This really is an experience I just wouldn’t have been able to have in the United States and I’m so glad I stepped out of my comfort zone and chose to come here. Working with patients and getting a front row seat of what it means to be a doctor in a developing nation has reinforced my love for medicine and has really inspired me to become more involved in global and public health. If you’re on the fence about participating in a program like this, take my word and do it.
6- How would you describe your accommodation, meals and security:
I had air conditioning in my bedroom which is more than you can really ask for in Honduras. The meals were a lot of rice and beans, as expected, but my host mom was a great cook. I never felt unsafe in La Ceiba, but I was also always careful to never be outside at night alone and tried to not walk alone if I didn’t have to. In La Ceiba there are security guards outside of every business and store just to make sure you’re safe.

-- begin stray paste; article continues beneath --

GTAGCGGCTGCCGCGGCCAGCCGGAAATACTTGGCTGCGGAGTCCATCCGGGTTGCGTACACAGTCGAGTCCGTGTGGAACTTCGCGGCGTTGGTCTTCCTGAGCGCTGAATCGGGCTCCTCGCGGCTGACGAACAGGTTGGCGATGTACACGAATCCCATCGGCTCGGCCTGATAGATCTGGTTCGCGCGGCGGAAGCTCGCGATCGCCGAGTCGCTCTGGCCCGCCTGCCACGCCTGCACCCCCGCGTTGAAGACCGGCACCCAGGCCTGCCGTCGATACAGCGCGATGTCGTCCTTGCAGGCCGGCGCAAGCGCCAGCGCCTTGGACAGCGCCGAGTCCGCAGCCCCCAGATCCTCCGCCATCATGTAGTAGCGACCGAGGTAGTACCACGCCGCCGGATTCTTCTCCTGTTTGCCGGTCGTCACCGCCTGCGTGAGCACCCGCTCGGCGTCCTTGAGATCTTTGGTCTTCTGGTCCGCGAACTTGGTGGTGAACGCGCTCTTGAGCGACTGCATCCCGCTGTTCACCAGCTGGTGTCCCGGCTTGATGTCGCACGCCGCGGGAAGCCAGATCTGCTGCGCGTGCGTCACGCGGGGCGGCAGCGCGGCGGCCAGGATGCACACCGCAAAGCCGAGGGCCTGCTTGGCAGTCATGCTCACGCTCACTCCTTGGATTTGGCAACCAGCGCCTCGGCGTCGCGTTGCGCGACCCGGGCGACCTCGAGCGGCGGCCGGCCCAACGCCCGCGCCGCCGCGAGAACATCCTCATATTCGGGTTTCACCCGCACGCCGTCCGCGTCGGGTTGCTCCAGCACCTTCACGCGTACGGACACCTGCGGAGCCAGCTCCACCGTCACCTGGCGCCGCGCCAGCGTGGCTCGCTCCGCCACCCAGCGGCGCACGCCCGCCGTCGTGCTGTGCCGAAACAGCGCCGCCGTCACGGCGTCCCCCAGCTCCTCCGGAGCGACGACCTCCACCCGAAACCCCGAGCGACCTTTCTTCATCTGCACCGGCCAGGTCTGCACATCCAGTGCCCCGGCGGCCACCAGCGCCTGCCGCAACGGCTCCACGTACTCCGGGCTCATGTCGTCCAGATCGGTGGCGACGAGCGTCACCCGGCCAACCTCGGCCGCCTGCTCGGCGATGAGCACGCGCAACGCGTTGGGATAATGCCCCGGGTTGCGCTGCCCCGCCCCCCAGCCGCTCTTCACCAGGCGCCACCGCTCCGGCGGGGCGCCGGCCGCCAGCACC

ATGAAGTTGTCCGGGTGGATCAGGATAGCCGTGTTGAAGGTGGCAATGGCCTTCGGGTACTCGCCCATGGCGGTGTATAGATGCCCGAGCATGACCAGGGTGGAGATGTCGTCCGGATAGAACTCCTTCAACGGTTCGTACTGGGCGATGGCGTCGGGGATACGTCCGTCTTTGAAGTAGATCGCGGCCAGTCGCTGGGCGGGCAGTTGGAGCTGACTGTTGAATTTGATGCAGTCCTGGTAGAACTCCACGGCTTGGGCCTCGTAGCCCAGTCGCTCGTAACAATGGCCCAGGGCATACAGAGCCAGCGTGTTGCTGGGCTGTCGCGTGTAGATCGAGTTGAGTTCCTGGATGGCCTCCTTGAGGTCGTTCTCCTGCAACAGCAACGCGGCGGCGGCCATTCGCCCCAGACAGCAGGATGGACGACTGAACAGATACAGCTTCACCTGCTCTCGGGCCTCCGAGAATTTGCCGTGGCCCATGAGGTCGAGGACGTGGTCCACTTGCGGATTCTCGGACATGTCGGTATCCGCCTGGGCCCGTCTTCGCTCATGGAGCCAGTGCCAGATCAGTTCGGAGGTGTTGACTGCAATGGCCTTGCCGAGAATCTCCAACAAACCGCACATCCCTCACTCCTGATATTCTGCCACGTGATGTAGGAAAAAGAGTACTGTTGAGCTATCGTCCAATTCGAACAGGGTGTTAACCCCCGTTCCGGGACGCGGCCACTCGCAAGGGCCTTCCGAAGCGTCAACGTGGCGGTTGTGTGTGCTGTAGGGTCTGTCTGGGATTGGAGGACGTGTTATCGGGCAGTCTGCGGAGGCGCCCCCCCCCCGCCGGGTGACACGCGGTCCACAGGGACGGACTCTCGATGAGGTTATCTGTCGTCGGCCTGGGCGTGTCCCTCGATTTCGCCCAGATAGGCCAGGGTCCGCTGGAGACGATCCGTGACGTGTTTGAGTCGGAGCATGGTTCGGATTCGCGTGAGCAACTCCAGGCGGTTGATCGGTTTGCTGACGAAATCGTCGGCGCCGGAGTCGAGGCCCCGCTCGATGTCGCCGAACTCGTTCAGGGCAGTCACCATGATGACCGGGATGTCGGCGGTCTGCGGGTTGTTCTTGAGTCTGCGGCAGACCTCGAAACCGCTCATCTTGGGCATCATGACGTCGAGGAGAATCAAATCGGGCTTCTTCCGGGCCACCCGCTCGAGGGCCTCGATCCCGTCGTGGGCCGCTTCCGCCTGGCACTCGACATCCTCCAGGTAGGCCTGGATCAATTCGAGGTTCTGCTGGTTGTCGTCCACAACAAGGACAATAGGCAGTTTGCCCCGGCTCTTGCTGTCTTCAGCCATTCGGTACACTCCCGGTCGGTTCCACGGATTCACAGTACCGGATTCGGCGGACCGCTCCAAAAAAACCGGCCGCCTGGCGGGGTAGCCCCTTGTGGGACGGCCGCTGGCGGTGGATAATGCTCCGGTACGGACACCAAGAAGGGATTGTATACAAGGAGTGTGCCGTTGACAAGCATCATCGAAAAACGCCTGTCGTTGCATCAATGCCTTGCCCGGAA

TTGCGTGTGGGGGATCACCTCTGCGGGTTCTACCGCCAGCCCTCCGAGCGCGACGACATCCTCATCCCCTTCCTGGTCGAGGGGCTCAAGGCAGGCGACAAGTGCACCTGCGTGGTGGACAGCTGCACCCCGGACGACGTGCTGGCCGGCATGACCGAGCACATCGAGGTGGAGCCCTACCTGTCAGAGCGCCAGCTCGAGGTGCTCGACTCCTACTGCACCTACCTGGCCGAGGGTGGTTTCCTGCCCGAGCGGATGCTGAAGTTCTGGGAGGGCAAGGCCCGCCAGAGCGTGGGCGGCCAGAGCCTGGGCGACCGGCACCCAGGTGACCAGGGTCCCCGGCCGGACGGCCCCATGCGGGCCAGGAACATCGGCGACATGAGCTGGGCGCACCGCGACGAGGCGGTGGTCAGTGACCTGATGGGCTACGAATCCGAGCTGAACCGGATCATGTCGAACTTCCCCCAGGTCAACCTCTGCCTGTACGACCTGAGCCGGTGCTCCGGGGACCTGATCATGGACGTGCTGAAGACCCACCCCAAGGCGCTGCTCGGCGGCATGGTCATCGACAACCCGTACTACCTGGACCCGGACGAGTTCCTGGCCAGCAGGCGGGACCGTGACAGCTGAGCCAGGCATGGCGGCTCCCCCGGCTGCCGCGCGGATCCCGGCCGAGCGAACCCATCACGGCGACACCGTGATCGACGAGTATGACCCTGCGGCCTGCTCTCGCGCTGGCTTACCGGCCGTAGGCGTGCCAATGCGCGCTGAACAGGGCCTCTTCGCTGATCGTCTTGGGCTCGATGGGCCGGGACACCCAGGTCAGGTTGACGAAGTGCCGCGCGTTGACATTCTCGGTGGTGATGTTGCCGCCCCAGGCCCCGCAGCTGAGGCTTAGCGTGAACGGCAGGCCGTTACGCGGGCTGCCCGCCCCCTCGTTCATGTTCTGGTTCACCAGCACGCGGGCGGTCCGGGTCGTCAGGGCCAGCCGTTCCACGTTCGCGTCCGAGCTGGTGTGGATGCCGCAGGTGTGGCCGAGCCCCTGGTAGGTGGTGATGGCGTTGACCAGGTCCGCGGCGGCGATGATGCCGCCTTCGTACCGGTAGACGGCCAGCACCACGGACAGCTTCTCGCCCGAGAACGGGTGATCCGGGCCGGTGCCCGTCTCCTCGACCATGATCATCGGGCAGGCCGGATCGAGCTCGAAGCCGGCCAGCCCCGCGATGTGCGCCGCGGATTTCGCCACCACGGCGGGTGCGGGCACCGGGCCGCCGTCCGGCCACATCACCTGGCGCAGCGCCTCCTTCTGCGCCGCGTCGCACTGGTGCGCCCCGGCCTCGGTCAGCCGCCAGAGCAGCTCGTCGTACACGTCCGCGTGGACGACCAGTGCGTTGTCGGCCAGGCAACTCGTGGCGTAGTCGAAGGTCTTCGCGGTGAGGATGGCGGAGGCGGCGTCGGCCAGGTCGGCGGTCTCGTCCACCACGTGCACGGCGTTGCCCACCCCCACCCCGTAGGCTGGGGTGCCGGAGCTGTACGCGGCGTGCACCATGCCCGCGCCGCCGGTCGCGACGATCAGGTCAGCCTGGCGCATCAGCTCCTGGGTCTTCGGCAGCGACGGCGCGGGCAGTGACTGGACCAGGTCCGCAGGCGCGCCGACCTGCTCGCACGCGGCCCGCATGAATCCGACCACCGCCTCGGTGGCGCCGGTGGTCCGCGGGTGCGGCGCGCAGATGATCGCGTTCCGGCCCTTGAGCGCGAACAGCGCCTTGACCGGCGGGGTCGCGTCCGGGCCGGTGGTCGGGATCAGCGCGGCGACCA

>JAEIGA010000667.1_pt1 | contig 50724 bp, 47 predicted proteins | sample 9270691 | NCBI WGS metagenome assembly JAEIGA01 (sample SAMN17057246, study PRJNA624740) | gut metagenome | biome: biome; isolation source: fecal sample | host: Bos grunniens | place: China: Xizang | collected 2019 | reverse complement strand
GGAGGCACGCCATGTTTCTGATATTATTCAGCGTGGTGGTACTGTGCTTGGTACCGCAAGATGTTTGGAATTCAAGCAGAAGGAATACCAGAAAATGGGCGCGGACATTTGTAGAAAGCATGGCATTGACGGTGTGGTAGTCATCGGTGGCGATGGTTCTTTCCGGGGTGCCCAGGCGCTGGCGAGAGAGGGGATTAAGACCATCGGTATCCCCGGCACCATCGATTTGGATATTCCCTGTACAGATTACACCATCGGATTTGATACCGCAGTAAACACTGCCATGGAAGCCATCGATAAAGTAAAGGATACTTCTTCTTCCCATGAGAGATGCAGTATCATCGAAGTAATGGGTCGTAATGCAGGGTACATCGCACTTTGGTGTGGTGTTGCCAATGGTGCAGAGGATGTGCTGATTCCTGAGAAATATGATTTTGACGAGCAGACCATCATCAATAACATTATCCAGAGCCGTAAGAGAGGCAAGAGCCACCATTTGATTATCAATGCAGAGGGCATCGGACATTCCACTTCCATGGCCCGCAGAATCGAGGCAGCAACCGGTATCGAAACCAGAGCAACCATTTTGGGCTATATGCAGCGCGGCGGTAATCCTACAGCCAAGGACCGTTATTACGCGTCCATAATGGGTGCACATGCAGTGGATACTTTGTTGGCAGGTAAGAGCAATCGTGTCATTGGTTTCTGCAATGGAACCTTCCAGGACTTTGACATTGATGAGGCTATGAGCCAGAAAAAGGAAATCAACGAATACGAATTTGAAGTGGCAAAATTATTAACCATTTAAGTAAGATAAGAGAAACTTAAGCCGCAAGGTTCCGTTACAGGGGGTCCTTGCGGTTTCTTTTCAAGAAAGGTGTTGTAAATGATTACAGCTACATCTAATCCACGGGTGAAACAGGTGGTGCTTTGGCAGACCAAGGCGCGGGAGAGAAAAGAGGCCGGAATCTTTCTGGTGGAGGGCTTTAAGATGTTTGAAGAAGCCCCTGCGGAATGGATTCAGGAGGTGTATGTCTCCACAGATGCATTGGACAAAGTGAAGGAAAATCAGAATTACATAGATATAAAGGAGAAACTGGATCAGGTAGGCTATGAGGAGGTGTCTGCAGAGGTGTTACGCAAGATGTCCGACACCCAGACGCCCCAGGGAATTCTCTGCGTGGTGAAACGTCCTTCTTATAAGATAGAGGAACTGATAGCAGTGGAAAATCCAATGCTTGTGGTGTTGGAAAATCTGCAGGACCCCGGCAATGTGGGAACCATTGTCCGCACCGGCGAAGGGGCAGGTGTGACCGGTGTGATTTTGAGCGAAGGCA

7- What was your favorite memory of this trip?
Program: My favorite part of the program was definitely getting to watch a C section at the Hospital. I’ve never observed surgery before and it was just really amazing to see a baby be born right in front of me.
Country: I took a trip to Utila with another volunteer during my stay in La Ceiba and it was so beautiful and really affordable. The beaches were amazing, and we even took a tour on horseback around the island and got to see the most beautiful views.
8.- How was the ABV USA support prior traveling?
Communication (Phone/emails/Online chat): I used the online chat almost exclusively and it was really helpful. They always get back to you really quickly and they are available all the time.
9 – Are you willing to speak to other potential ABV volunteers?
10 – Can you tell us how did you find or know about A Broader View?
I googled searching for best abroad volunteer programs